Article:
Heidenwall (Hamburg)

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Location in Hamburg

The Heidenwall was a wood-earth wall in Hamburg , which, according to new research, was part of the Hammaburg . The complex can be dated to the Middle Ages . The archaeologists suspect the location of the Hammaburg in the course of the later Hamburg city fortifications, the Heidenwall, which still protected the city area between the Alster and Elbe / Bille as a section wall to the east around 1200. It can be assumed that the Hammaburg rampart was not removed during the attack by the Vikings in 845, but was largely preserved. The scientists assume that the Heidenwall was built on the remains of the Hammaburg.

The wall ran from today's Schopenstehl to Rosenstrasse . It was probably built in the 9th century or earlier. It was about 300 meters long. 5.5 meters in front of the Heidenwall on the east side was a trench , which made it even more difficult for opponents to attack.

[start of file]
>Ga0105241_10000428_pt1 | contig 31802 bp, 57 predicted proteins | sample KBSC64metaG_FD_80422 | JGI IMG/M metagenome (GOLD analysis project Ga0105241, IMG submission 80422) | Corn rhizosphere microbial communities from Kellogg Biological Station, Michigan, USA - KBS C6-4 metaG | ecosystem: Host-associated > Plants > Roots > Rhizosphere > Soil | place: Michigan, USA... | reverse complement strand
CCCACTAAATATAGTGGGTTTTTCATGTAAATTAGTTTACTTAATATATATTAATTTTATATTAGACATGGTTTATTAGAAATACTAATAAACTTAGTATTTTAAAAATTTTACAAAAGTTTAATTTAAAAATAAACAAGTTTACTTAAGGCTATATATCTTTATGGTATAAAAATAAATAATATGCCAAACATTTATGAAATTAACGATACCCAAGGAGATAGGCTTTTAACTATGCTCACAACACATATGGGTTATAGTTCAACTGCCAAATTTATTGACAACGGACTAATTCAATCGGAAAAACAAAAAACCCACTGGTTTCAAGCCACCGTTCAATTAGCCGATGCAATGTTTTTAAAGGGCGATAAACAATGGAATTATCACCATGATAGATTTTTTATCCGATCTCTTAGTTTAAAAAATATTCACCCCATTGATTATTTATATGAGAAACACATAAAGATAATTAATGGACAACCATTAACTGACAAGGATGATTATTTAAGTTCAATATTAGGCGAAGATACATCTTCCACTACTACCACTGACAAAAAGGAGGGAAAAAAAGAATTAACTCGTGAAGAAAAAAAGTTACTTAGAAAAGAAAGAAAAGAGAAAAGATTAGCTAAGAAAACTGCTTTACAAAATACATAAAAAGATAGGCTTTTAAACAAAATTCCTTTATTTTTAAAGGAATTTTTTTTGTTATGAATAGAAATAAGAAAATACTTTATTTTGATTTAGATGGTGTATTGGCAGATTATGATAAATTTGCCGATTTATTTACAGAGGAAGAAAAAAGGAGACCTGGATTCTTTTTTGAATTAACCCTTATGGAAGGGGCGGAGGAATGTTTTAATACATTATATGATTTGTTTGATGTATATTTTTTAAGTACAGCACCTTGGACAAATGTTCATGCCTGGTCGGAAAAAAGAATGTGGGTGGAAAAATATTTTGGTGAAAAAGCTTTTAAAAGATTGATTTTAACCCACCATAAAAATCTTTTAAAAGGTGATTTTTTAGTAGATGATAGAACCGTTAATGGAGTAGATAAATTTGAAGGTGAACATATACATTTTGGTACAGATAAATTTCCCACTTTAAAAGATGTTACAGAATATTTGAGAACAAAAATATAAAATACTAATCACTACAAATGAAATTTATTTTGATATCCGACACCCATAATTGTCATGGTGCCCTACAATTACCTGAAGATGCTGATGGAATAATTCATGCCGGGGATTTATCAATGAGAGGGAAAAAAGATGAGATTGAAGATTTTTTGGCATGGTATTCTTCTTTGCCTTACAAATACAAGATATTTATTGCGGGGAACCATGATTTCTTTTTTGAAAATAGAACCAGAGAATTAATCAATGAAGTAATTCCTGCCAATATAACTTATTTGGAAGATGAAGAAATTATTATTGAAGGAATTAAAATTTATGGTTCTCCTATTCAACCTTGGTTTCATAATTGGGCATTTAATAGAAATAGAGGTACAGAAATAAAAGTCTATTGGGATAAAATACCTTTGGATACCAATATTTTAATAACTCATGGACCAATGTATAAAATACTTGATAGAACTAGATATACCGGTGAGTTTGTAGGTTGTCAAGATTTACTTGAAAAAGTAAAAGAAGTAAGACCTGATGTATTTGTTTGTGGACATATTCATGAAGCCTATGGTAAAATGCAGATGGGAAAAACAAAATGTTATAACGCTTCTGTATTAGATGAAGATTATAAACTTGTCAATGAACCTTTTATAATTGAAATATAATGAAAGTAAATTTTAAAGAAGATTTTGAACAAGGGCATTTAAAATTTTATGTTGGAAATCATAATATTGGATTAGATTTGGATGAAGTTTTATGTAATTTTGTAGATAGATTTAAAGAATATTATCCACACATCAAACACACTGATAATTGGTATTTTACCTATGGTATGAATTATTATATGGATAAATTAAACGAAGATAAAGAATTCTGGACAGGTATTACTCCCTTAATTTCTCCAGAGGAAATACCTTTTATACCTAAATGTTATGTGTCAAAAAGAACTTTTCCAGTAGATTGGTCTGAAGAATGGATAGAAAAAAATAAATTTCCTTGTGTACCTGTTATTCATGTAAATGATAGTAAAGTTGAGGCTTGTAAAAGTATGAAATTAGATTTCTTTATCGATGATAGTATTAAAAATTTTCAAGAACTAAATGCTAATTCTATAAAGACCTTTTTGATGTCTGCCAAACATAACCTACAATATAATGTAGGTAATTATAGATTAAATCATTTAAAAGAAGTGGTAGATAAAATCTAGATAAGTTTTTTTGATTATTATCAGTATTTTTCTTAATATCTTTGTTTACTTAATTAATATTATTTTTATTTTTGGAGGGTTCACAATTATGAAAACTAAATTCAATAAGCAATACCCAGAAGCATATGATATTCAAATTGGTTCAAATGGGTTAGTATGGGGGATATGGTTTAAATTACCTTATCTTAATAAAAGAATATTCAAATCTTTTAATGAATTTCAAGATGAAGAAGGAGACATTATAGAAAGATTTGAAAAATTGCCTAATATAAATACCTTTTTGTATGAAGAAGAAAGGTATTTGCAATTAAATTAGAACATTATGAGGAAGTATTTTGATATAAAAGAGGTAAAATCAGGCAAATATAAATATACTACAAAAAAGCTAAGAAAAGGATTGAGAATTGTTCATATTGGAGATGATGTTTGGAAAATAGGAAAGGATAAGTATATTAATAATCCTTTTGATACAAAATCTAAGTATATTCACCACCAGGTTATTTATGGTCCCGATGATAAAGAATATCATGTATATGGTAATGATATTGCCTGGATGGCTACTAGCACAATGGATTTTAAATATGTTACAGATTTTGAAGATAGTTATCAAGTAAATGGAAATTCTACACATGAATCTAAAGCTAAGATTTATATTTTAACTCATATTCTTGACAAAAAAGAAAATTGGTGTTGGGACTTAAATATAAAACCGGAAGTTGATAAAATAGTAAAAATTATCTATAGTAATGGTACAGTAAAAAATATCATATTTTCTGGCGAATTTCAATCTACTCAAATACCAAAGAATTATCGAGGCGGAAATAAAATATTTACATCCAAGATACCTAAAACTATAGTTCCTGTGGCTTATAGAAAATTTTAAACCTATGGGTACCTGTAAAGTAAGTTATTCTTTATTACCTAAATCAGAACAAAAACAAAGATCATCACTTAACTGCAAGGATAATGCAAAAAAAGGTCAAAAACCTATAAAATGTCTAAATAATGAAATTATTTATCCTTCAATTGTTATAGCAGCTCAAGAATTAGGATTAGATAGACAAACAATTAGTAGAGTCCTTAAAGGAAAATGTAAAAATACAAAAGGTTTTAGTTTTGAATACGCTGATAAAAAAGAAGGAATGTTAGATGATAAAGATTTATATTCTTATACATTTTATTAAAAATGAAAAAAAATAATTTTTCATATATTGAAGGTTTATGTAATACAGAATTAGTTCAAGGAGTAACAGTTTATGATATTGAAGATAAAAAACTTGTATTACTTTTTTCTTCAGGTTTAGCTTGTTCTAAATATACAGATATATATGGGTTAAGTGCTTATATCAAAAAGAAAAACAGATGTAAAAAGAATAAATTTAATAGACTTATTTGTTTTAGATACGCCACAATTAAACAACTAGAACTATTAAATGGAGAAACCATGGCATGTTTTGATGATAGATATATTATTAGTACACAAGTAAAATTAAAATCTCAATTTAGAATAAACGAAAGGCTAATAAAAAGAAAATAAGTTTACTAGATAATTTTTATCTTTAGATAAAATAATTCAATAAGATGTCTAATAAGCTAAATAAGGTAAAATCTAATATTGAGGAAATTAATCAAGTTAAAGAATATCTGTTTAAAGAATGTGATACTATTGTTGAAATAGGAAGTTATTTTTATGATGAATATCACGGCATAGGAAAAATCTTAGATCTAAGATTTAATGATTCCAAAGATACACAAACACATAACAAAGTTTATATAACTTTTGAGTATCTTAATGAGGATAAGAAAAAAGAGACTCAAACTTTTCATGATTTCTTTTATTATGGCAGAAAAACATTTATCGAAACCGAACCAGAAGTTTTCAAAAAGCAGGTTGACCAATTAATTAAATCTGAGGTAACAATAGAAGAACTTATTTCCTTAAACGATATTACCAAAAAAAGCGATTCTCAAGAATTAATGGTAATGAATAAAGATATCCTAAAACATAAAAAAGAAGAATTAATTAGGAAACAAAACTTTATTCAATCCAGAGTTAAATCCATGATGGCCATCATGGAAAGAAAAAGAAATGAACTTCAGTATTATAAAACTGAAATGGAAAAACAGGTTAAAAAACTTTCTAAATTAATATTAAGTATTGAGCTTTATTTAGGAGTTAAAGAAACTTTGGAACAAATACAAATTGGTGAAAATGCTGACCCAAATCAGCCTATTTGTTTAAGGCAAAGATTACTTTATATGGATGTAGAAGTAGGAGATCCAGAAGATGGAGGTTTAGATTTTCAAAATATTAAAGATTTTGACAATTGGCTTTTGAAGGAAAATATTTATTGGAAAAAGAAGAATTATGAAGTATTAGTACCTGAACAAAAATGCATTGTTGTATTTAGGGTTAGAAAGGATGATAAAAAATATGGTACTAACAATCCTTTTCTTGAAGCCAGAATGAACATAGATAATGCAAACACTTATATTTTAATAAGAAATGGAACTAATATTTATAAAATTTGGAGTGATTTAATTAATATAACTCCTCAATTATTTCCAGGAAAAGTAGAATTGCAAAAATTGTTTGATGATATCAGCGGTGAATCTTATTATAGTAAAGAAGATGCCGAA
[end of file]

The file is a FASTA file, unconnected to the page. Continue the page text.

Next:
Posts up to 50 centimeters in diameter found on the Domplatz suggest that they originate from fortifications in connection with the Domburg. The posts strengthen the thesis that the Hammaburg was a section fortification .

The name Heidenwall indicates that it was a protection against pagan peoples such as the Vikings and their raids. According to research, it was supposed to secure the populated headland between the Alster and Bille to the east, from the Slavic bands of war and robbers advancing from there again and again .

Coordinates: 53 ° 32 ′ 59 "  N , 9 ° 59 ′ 53"  E